This is the thirteenth installment of my short reviews on 100 year old National Geographic Magazines.
There is only one article in this issue but it covers a wealth of information on food production and its commerce. It is written by William Joseph Showalter, the assistant editor of the magazine.
The author immediately frames the discussion of food production as it relates to the war in Europe and uses a prior war, the Napoleonic Wars, as a way to discuss the development of canning and how it was utilized by the "Little Corporal".
Food production and importation by the Central Powers (Germany and its allies) is touched on as, one by one, each foodstuff is discussed in turn. The bulk production worldwide and by individual countries is given and visualized by the length of an imaginary train, with boxcars full, crossing the country or circling the globe. The American contribution to the world market is also a point touched on again and again as each food is discussed.
Three great, recent contributions of science and technology in the augmentation of food production are touched on in turn. Cyrus McCormick's reaper ushered in an age of farm machinery reducing manpower required in production and harvesting. The chemist Leibig developed the principles of plant nutrition leading to commercial fertilizers. Lastly, Pasteur developed the Germ Theory of disease ushering in vaccines that would save a cattle industry decimated by the ravages of anthrax and other diseases.
The work of the federal government in bringing these innovations to the farmers directly and though teen clubs (I'm thinking 4H) is covered. And the shipping of all these foods is demonstrated by an imaginary meal and a look at where each item on the plate came from, be it state or foreign country.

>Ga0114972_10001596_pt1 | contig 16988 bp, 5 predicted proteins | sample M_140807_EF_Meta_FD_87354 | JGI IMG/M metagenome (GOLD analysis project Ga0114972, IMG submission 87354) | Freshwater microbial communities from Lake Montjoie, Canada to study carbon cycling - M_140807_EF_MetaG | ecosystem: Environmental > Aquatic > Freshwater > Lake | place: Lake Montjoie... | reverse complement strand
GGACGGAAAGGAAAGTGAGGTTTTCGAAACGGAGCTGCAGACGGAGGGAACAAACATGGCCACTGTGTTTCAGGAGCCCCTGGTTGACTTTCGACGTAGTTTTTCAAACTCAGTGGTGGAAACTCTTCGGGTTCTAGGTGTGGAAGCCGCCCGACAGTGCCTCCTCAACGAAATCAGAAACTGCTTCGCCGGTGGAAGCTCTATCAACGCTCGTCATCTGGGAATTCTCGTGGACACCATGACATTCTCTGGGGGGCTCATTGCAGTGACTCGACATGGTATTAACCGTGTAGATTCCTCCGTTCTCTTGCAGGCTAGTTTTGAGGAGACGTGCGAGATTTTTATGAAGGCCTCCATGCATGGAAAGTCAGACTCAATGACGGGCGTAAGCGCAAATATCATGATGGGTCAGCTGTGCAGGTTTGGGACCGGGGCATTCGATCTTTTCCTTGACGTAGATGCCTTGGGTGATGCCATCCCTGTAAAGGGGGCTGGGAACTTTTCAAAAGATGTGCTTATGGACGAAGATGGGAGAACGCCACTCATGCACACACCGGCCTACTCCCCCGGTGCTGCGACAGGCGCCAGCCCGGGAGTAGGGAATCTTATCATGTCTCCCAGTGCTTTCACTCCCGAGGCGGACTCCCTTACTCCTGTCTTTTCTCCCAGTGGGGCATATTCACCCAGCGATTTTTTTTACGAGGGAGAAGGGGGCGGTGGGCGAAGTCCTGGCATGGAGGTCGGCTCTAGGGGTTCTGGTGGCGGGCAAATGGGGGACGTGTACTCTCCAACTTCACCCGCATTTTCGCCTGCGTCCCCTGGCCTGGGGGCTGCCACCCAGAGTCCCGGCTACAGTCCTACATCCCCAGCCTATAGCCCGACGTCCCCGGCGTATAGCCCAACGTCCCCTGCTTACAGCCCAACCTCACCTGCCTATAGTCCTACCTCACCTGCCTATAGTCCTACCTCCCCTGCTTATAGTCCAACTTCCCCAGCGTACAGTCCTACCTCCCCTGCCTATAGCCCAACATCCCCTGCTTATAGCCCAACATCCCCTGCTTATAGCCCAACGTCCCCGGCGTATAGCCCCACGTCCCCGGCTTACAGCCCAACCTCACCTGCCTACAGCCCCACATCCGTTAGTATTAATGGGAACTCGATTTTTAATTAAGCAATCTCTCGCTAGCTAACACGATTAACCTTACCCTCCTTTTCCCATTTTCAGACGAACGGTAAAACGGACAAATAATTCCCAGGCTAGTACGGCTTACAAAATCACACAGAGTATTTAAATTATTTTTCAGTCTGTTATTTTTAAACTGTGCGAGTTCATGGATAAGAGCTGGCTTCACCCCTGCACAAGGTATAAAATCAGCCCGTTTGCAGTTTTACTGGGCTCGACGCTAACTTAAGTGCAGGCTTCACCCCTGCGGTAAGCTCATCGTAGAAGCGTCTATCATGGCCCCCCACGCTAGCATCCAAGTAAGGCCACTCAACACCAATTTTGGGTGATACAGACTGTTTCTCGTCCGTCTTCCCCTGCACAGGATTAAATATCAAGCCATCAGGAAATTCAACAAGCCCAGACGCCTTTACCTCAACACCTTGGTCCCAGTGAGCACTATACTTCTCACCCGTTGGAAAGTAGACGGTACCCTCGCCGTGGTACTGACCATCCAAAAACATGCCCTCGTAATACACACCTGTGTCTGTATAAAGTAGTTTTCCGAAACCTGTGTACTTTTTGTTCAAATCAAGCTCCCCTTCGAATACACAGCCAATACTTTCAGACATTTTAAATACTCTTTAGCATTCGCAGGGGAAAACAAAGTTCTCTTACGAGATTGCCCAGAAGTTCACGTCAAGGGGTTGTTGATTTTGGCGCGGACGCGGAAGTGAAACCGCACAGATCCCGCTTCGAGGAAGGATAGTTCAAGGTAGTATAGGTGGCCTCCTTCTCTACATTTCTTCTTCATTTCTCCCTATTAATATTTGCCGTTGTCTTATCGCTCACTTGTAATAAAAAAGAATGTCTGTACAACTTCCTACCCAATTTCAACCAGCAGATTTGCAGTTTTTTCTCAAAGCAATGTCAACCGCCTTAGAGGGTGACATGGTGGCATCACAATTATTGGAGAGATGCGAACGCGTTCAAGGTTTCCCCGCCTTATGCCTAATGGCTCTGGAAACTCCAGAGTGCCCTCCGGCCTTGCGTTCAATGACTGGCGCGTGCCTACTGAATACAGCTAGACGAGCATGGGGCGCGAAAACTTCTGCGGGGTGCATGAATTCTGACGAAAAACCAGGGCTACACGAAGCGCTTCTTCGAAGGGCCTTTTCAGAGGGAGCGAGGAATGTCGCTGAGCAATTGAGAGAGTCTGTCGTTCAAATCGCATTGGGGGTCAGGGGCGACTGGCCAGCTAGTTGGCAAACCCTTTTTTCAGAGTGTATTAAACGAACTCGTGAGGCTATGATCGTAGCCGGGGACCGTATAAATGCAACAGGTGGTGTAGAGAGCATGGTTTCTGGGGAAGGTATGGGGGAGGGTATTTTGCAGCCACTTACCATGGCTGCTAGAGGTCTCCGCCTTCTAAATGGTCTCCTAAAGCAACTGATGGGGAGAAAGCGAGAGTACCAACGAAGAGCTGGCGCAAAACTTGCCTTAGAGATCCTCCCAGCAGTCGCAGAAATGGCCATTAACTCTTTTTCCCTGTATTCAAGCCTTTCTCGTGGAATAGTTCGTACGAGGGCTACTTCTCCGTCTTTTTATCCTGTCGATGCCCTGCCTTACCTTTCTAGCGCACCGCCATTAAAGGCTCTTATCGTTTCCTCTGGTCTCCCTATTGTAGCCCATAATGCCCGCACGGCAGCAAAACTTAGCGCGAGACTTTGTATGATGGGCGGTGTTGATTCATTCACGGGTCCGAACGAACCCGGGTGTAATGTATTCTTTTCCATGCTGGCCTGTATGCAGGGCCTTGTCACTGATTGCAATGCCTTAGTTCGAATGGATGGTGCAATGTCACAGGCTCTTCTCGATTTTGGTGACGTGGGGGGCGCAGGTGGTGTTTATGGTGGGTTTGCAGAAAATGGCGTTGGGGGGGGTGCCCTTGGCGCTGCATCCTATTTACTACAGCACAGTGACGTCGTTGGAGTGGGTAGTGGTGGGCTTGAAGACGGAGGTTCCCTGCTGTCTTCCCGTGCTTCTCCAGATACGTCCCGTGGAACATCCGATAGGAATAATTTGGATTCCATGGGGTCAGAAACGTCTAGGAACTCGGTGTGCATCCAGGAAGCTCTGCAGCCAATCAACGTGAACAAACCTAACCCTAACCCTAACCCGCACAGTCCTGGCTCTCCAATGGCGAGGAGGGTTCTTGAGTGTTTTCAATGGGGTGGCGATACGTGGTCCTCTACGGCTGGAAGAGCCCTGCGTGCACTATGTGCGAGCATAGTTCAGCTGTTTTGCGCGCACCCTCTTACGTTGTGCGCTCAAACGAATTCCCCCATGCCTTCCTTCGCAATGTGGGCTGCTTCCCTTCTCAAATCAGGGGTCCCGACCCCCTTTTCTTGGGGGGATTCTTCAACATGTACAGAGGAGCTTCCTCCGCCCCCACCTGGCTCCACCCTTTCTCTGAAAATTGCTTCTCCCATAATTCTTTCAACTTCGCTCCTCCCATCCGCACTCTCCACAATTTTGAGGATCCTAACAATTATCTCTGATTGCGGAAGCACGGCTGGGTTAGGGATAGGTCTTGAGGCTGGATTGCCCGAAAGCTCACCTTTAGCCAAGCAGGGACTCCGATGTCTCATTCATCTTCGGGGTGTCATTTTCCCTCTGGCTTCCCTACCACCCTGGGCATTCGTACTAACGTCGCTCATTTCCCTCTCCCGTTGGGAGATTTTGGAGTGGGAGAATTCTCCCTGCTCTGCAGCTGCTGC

While there are no other articles, there is a spread of "16 Pages of Photogravure" which appears around the middle of the article. The first eleven of these pictures mesh really well with the article being about growing and harvesting foodstuffs. The last five photos however are on a different topic: Winter in New England. They are very pretty depictions of a rural winter. Here is one of them courtesy of Philip Riviere:
One other note on this issue. In his book "National Geographic Magazine: For Collectors", Don Smith uses an image of a Special Reprint of this issue as the cover page for his section on Reprints: This shows that the information in this issue was in enough demand to warrant another printing but I have no idea if the advertisements were reprinted with the article.
Excellent review. Made me pull mine out and actually read it.
Thanks for the photos, Phil.
Well, it IS a lovely winter photo at least, heh heh.
Interesting that so recently, a century later, NGS & NGM were yet working on a significant world food series of articles and programming on the Channel (i.e., 2014's yearlong, Food series, etc.). Per the website, they are continuing the "food" coverage here n' there throughout 2016 as well...
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